The 14.2 x 10.8 x 1.5-inch ASUS F3SV-B1 features a subdued black and silver color scheme and weighs 6.5 pounds (view photo gallery). That's significantly more than the 5.8-pound Sony VAIO FZ, but that notebook costs about $400 more when similarly configured, and it comes with the less powerful Nvidia GeForce 8400M GT graphics card. This system rocks Nvidia's more powerful 8600M GS card.
We liked the keyboard; the keys are well spaced and responsive, which makes them conducive to both gaming and typing. Above the keyboard are several launch buttons that let users open a Web browser, quickly dive into multimedia content, and tweak system settings. The touchpad is large and roomy, but we found the touch buttons' loud clicks annoying. Nestled between them is a fingerprint reader that keeps intruders out. In addition, the ASUS F3SV-B1 offers plenty of expandability options, including an ExpressCard, an 8-in-1 memory card reader, DVI, FireWire, S-Video, and four USB 2.0 ports.
ASUS crams in some pretty good specs for the price. You get Bluetooth, an 8X DVD+/-R DL drive for burning content to disc, and a 160GB hard drive that runs at 5,400 rpm. The 2GB of RAM means you'll have more than enough memory to run Vista smoothly, especially with that high-powered GPU under the hood.
The 15.4-inch display features a sharp 1680 x 1050-pixel resolution, which looked great while reading documents, watching a DVD, or surfing the Web. Unfortunately, the system's audio doesn't match the stellar visuals; music and game sounds were tinny, and the volume could have used a boost. A pair of quality headphones is a must if you want to fully immerse yourself in a game. Above the display rests a 1.3-megapixel webcam that shoots decent stills and records video in ASF, AVI, and WMV formats.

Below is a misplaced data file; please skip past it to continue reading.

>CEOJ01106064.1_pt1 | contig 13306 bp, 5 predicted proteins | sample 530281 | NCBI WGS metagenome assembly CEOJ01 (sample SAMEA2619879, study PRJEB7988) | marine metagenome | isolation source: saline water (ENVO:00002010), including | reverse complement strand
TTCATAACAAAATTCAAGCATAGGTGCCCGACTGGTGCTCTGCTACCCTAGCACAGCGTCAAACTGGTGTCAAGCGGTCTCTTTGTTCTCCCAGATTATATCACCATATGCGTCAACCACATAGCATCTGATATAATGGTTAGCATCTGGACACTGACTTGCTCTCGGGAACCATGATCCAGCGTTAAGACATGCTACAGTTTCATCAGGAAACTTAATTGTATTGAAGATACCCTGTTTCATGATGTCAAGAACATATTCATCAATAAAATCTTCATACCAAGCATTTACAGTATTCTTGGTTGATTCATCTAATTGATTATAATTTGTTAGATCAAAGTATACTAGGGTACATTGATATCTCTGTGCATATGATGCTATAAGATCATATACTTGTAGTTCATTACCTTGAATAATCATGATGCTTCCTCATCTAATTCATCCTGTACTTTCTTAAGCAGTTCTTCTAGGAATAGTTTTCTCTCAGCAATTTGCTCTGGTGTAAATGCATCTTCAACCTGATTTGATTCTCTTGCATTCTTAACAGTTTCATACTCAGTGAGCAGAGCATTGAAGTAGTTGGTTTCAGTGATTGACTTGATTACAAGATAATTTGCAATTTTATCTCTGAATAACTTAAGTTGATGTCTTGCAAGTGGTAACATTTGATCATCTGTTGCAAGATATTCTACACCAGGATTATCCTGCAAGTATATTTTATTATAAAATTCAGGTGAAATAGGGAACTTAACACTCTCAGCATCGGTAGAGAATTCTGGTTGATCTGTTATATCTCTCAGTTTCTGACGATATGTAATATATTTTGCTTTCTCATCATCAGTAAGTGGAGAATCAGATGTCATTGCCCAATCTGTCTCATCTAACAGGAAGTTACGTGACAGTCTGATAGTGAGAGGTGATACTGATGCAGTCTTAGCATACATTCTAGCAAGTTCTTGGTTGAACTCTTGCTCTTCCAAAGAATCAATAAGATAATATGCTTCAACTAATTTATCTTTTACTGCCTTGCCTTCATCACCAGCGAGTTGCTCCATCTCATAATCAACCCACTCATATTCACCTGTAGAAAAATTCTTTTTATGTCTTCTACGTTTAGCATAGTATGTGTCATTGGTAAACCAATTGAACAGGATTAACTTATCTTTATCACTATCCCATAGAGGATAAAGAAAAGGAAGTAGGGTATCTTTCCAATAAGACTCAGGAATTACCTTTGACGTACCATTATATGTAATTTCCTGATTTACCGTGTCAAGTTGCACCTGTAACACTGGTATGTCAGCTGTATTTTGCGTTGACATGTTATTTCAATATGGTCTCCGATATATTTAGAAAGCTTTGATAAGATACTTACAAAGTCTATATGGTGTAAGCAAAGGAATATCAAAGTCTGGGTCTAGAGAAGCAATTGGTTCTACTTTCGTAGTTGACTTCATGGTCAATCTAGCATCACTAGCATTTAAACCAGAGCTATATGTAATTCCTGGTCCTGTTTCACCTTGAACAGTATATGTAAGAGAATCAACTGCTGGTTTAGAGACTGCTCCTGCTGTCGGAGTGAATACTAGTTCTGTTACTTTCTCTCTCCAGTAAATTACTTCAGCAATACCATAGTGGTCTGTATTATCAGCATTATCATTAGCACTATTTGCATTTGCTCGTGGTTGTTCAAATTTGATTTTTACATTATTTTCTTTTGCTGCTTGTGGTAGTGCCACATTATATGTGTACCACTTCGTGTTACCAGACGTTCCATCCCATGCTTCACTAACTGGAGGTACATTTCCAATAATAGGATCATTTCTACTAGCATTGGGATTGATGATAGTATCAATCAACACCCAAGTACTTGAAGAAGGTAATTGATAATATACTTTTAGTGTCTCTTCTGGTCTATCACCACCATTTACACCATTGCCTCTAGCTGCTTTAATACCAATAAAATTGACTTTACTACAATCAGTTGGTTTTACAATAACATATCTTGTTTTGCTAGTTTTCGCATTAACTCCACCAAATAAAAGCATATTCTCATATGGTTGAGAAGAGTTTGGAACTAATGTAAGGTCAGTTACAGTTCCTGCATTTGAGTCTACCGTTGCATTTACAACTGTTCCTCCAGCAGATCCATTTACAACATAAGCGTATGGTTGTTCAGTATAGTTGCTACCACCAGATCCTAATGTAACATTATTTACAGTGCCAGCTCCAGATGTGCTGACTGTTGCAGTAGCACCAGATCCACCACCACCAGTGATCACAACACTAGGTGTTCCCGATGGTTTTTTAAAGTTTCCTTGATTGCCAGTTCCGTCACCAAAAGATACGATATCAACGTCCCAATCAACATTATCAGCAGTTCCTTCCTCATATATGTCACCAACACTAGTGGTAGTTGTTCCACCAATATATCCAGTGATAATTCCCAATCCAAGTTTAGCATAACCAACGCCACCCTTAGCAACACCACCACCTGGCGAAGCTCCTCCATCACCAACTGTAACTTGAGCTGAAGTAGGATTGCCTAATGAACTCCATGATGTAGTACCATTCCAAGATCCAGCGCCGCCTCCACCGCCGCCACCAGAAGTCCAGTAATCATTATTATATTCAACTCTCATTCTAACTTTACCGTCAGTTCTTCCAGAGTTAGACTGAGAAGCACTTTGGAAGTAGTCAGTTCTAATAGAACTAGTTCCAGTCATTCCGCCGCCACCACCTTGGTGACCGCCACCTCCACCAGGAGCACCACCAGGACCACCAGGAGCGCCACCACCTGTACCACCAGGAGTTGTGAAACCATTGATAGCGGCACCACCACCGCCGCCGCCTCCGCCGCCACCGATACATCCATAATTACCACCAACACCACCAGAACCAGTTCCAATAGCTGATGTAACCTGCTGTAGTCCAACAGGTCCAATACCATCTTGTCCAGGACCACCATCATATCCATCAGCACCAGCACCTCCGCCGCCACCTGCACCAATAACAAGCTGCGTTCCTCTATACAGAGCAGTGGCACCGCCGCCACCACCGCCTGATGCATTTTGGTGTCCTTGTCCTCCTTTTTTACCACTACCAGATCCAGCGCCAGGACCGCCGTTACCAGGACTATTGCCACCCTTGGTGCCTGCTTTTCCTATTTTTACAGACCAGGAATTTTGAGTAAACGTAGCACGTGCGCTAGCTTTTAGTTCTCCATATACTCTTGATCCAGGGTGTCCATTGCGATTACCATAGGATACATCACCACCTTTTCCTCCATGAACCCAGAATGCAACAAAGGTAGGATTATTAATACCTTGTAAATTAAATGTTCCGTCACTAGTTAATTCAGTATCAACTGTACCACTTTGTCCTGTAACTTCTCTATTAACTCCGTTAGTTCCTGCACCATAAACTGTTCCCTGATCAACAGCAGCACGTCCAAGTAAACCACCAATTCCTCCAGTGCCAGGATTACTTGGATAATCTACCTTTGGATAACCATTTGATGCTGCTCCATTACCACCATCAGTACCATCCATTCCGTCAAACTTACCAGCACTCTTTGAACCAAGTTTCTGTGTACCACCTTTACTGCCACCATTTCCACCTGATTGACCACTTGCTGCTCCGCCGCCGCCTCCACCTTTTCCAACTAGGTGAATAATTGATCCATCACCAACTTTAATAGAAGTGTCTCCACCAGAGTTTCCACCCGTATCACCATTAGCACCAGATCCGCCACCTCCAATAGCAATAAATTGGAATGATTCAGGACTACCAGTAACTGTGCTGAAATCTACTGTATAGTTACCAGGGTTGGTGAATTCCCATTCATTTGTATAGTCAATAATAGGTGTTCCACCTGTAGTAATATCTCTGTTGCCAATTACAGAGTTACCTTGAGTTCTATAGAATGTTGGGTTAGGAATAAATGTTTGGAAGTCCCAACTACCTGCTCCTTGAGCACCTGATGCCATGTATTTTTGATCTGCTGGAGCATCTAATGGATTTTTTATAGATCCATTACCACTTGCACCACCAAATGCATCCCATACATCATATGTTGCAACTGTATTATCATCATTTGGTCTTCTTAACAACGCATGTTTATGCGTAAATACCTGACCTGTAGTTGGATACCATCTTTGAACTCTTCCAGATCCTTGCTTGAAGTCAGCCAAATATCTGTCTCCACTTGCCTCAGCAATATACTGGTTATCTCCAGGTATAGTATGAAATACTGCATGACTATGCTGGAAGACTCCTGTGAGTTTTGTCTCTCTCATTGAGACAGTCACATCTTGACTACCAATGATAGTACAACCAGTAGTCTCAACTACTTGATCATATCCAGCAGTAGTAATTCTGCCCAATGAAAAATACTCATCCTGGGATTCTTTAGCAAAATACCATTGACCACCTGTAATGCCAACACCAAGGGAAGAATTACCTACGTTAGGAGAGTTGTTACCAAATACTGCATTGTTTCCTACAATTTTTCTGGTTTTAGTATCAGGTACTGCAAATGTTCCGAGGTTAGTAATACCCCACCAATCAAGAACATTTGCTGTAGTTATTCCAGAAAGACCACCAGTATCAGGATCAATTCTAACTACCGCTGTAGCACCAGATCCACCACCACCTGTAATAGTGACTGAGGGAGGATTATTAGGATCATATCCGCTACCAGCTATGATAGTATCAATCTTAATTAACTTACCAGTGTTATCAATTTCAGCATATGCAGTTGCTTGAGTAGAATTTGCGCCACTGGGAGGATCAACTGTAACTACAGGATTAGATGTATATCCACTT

The ASUS F3SV-B1 is powered by Intel's new 2.2-GHz Core 2 Duo processor (800-MHz FSB) and 2GB of RAM (upgradable to 4GB). These components produced a very good score of 3,635 on our PCMark05 test, which means that this machine will handle productivity tasks quickly and painlessly. We also saw impressive Wi-Fi data-throughput rates, courtesy of Intel's 802.11n connection (Santa Rosa): 15.4 Mbps at 15 feet from our access point, and 16.4 Mbps at 50 feet.
With a strong 3DMark03 score of 6,331, this notebook is a good match for all but the most competitive gamers. Our F.E.A.R. tests saw a smooth 44 frames per second while on autodetect settings, which dropped to a still-playable 26 fps with the settings maxed out. We'd prefer the autodetect scores to be above 60 fps, which the $1,899 ASUS G1S delivered, but you'll be hard-pressed to find a machine with similar performance for the money.
The six-cell battery lasted 1 hour and 47 minutes on our DVD rundown test. This is a solid number for a machine with discrete graphics. Although most users won't stray too far from an electrical outlet, those looking for additional battery life can purchase a replacement six-cell battery for $140.
Our test unit was configured with Microsoft Windows Vista Home Premium, as well as a handful of ASUS' programs for managing various system settings. ASUS covers the system with a two-year parts-and-labor warranty, as well as toll-free 24/7 technical support.
If frame rates are the be all, end all, you may wish to pass up this model for a higher-end rig like the ASUS G1. Power users on a budget, however, should be satisfied with the ASUS F3SV-B1's rich display and performance.
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